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Review: Stay connected with remote-access software

By Erik Larkin
June 9, 2008 12:00 PM ET

GoToMyPC uses encryption for all connections, and it allows you to print out a list of one-time passwords for each host. If you want to give other people access to your host PC, you can send a temporary e-mail invitation to share your desktop with a guest. The invitation automatically expires in your choice of one to three hours, or you can cancel it manually.

Though GoToMyPC isn't cheap, you can give it a whirl with a free 30-day trial for one PC. For businesses that want to provide the service for up to 50 employees, a Pro version offers central administration and billing. A Corporate version allows for more than 50 users.

LogMeIn Pro

LogMeIn Pro's remote-desktop service directly competes with GoToMyPC, and the two offerings are similar in most respects. But LogMeIn Pro costs a fair bit less, with a monthly fee for one PC of $13. Each additional computer (up to 10) runs an additional $10, with discounts for each PC beyond 10. The service also provides a free trial for 30 days (or 120 minutes of usage, whichever comes first). A no-cost, feature-limited version of the service, called LogMeIn Free, lacks options such as sound and remote printing.

You can install LogMeIn Pro on a PC running Windows Vista, XP or 2000, as well as Windows Server 2003, 98 or Me. Macs with Tiger or Leopard can run LogMeIn Free, but not the Pro version. You can take remote control of a configured PC or Mac from almost any Windows, Mac, Linux PC or Pocket PC device.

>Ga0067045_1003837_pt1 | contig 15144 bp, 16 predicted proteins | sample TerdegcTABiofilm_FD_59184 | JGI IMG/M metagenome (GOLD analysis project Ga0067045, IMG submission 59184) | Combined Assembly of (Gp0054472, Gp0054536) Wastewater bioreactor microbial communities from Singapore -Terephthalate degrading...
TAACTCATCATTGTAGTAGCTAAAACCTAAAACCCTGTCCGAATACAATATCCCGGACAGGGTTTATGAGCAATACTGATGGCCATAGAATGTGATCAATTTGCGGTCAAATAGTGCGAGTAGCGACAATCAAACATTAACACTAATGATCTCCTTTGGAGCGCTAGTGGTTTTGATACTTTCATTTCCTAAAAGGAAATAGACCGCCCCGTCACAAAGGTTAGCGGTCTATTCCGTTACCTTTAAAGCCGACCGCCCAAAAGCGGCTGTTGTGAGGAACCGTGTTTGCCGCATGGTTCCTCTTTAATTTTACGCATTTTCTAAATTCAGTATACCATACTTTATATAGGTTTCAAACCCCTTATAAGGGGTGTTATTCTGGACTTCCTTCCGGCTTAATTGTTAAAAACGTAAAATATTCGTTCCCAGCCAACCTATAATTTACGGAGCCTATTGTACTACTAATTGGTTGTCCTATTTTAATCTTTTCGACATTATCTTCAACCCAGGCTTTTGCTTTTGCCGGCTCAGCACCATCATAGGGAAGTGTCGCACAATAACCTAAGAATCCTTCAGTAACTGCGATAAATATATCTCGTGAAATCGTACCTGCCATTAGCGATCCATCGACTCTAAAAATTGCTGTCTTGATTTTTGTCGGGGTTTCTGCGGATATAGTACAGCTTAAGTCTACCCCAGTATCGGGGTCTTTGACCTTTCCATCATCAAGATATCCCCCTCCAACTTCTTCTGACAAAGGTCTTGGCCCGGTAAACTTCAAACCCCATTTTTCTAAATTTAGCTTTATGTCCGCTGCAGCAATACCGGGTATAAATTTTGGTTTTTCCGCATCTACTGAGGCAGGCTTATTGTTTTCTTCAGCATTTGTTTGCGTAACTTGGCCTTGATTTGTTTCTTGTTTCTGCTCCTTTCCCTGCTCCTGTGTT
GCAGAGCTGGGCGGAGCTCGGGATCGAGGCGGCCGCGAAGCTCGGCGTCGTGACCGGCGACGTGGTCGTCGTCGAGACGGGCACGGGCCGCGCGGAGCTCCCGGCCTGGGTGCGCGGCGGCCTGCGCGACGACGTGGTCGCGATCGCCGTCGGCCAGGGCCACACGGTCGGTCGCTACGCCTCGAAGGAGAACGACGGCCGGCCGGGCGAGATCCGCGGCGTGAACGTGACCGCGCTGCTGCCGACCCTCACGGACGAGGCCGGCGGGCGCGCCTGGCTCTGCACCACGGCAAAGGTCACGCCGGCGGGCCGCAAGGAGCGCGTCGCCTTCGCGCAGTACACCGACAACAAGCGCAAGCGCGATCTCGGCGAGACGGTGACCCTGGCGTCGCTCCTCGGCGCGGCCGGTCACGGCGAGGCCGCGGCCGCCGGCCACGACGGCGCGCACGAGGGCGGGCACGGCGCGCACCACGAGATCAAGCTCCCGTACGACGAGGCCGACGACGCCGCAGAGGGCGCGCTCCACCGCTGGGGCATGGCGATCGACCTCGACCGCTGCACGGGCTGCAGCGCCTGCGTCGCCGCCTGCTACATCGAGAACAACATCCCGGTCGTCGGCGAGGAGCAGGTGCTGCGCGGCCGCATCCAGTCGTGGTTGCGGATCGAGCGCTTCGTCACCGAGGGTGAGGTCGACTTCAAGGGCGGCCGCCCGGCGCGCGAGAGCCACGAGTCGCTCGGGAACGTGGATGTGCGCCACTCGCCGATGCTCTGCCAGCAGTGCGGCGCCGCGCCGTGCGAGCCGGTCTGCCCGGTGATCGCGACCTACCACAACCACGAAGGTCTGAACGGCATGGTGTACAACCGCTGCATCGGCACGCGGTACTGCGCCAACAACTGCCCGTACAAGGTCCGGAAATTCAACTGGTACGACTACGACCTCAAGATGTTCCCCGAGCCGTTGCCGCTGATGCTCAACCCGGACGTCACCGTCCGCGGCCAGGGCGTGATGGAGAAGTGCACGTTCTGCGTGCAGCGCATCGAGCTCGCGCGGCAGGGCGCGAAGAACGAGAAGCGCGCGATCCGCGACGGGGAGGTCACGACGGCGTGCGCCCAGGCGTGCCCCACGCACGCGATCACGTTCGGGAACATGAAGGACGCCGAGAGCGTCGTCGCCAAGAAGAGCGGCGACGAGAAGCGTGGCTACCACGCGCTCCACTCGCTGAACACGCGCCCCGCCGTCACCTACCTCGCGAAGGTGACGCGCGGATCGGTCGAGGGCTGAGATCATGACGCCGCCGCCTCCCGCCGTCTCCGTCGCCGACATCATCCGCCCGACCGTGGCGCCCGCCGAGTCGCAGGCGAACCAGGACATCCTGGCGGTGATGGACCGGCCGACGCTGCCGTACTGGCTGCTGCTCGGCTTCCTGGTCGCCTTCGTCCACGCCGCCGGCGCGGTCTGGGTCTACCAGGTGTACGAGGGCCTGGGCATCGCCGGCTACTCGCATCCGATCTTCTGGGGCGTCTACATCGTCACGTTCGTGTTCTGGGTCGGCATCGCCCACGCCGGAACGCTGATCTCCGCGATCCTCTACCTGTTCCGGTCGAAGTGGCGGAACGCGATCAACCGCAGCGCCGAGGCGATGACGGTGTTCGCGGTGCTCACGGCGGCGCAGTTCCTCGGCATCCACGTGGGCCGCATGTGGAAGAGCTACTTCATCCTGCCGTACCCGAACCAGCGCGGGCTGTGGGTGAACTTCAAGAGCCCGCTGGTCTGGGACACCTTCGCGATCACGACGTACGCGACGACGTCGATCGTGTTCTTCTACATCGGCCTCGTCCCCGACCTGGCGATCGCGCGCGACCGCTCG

Similar to the process with GoToMyPC, you start by logging in at LogMeIn.com and choosing from a list of connected computers. But whereas GoToMyPC then launches a Java client outside the browser, LogMeIn runs within the browser, so first you'll need to install an ActiveX control for Internet Explorer or a plug-in for Firefox. You can skip the plug-in and use a less-attractive Java interface instead, if you wish (either option allows a full-screen view).

Within the remote-control browser session, you'll find a useful tool bar along the top that lets you access features and options such as sound controls and screen settings. On the left, you can choose the file manager, sharing and "mini-meeting" tasks from a collapsible navigation bar.

Sharing allows you to send a friend or co-worker a link to download files from your LogMeIn-enabled PC, which is a good option for sharing files too large to send via e-mail. You can set time limits or restrict how many times a given file can be downloaded. And to start a mini-meeting, you can send e-mail recipients a time-limited invitation to access your desktop.

Reprinted with permission from PCWorld.com. Story copyright 2012 PC World Communications. All rights reserved.
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